Make a pilgrimage to Colorado’s first shrine for victims of human trafficking

Guardian Angels Parish carries mission with St. Josephine Bakhita’s intercession

Vladimir Mauricio-Perez

It’s a reality.

On any given day during 2016, an estimate of 403,000 people were living in conditions of modern slavery in the United States, according to the 2018 Global Slavery Index. This evil that so many times seems foreign, also exists in America, and it may be much more common than many believed — ranging from forced labor to forced sexual exploitation of adults and children.

Nonetheless, where darkness is present, the light of prayer and charity can make a true difference.

Catholics in northern Colorado can now make an impact by making a pilgrimage to Guardian Angels Parish in Mead — located nearly 35 miles north of Denver on I-25 — which Archbishop Samuel J. Aquila designated as a shrine for victims of human trafficking in January 2018.

It all began with the devotion to St. Josephine Bakhita that Father Alan Hartway, CPPS, initiated even before he became pastor of the parish.

“Even when I started coming to the parish as a substitute priest in the early 2000s, I began to emphasize [the meaning of] hospitality to [our parishioners], and how important that was, as the forefront ministry of evangelization parishes,” he recounted. “So, I introduced them to St. Josephine Bakhita because she is also the patron saint of hospitality ministry —that was her work.”

The Sudanese-born saint was kidnapped as a child and sold into slavery. After being sold several times, she arrived in Italy, and was gifted to a family that gave her nursemaid duties.

The future saint would accompany the girl she cared for to catechism classes in Venice, where she met the Canossian Sisters and later decided to join the Church, adopting the name Josephine.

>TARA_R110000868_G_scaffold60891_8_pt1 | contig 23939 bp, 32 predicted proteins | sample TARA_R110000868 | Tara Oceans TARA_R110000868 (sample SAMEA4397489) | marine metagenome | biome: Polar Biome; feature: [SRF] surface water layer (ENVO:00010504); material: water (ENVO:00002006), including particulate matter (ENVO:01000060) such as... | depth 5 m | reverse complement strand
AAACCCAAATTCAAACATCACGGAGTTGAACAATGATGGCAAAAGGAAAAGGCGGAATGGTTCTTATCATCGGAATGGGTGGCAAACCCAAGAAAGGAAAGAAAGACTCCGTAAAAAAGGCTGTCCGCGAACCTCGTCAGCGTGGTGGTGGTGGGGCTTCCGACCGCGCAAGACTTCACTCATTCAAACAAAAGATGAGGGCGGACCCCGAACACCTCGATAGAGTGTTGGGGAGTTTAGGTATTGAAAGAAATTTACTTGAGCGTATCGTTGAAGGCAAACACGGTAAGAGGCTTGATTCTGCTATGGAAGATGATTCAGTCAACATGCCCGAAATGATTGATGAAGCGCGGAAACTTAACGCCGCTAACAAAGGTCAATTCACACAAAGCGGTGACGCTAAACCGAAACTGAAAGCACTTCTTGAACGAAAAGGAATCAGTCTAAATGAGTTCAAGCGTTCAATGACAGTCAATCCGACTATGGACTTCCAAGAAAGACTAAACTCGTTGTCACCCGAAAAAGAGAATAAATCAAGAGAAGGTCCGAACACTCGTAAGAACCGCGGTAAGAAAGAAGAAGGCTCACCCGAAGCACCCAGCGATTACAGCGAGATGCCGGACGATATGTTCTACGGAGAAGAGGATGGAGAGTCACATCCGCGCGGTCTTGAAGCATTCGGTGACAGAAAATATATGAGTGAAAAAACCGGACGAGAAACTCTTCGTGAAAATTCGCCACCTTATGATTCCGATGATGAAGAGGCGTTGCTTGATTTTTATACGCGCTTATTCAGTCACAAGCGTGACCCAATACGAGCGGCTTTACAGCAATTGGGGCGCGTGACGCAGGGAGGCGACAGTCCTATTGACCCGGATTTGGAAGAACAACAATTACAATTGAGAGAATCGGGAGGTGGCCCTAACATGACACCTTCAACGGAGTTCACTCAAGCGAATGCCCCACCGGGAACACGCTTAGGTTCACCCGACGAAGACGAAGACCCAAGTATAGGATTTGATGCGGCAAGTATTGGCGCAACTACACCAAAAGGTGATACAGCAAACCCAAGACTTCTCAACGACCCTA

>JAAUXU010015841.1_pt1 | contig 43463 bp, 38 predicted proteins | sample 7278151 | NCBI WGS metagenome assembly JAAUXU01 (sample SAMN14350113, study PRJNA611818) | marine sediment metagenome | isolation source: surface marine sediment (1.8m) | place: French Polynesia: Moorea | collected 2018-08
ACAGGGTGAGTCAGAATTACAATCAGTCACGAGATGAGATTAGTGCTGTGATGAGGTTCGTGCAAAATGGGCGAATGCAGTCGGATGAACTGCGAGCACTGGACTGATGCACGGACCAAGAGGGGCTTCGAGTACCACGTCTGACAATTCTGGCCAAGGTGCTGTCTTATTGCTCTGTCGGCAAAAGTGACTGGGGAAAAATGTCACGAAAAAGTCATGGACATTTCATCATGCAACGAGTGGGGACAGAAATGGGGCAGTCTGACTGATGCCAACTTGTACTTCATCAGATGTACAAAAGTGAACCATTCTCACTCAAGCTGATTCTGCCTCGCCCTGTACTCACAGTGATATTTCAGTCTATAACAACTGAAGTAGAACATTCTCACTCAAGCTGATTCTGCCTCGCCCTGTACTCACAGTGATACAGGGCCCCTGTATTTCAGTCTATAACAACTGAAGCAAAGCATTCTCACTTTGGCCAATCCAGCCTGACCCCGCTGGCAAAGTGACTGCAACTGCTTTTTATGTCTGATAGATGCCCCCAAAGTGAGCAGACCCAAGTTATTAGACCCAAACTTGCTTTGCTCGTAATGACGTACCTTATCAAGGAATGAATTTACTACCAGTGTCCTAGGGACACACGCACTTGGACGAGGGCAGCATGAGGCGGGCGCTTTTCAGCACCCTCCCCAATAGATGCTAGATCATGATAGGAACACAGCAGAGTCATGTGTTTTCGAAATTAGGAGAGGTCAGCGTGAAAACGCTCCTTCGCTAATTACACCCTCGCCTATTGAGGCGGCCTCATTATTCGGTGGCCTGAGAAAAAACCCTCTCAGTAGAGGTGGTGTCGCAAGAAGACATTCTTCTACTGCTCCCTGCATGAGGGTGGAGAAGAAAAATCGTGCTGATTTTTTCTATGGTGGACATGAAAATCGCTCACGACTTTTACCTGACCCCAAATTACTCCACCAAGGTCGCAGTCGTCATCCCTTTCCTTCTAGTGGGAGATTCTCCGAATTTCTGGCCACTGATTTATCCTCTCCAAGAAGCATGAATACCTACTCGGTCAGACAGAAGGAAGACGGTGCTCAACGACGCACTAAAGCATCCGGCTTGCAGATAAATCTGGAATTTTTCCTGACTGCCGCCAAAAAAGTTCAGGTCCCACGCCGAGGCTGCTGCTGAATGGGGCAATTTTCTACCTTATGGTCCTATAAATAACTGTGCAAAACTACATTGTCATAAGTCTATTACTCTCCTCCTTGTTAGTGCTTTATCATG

After refusing to return to Africa with the family that claimed rights over her, the Canossian Sisters testified on her behalf before a judge, who eventually ruled she was free, since slavery was illegal in Italy.

Bakhita joined the religious order, where she carried out her duties of cooking, sewing and welcoming guests, eventually becoming very loved by children and visitors.

“When we built our new Church, I requested from Archbishop Aquila that we have [St. Josephine’s] relic in our altar, and when we secured the relic from the Canossian Sisters, in that same letter he designated this [parish] as a shrine for victims of human trafficking. So, he challenged the parish to have a hospitality [that goes] very deep,” Father Hartway said.

MEAD, CO, Jan. 1, 2018: Guardian Angels Parish celebrates a dedication Mass of their newly built parish center with Archbishop Samuel J. Aquila. (Photo by Jason Weinrich | Denver Catholic)

While the parish community is still developing its mission, Father Hartway hopes to begin contributing to this cause by educating people on the reality of modern slavery, praying for the victims and welcoming people how they deserve to be welcomed.

“The first step is familiarizing people with [St. Josephine Bakhita’s] story. The plan is to build on that gradually and develop the full meaning of our shrine… We have started by praying [for the victims] and honoring her feast day Feb. 8. We have a nine-day novena beginning Jan. 31, expose her relic and icon during the novena and nine more days after that, and have named our parish hall the Bakhita Hall,” he said.

“We also want to help people realize the effect of human trafficking and modern slavery in the modern world, and to make people conscious — to provide a way for them to be generous to these kinds of causes. It also opens their hearts to hospitality to everyone… something we take seriously here. When people come here on pilgrimage, we would show them the hospitality maybe they’ve never had in their lives.”

Christians have observed the tradition of making pilgrimages to sacred sites since the first centuries of Christianity, when they would visit the tombs of the apostles and martyrs, and the Holy Land.

More than sightseeing, however, pilgrimages are deep and transformative spiritual journeys, which were even popular acts of sacrifice and penance for grave sins during the Middle Ages.

People can go on pilgrimage to ask for special intentions or causes to the patron saint of a specific shrine or sacred place.

St. Josephine Bakhita’s first-class relic is exposed during 18 days, beginning with the novena that leads up to hear fest day Feb. 8. (Photo provided)

The faithful in Colorado will now be able to make a pilgrimage to Guardian Angels Parish and ask for St. Bakhita’s intercession for the victims of human trafficking and their own special intentions.

“We welcome everyone, regardless of their language, their color, their race, etc.,” Father Hartway said, calling to mind that many victims of human trafficking in the United States are people from other countries who are forced to work in inhumane conditions, under domestic servitude, or at times are even exploited by the pornography industry.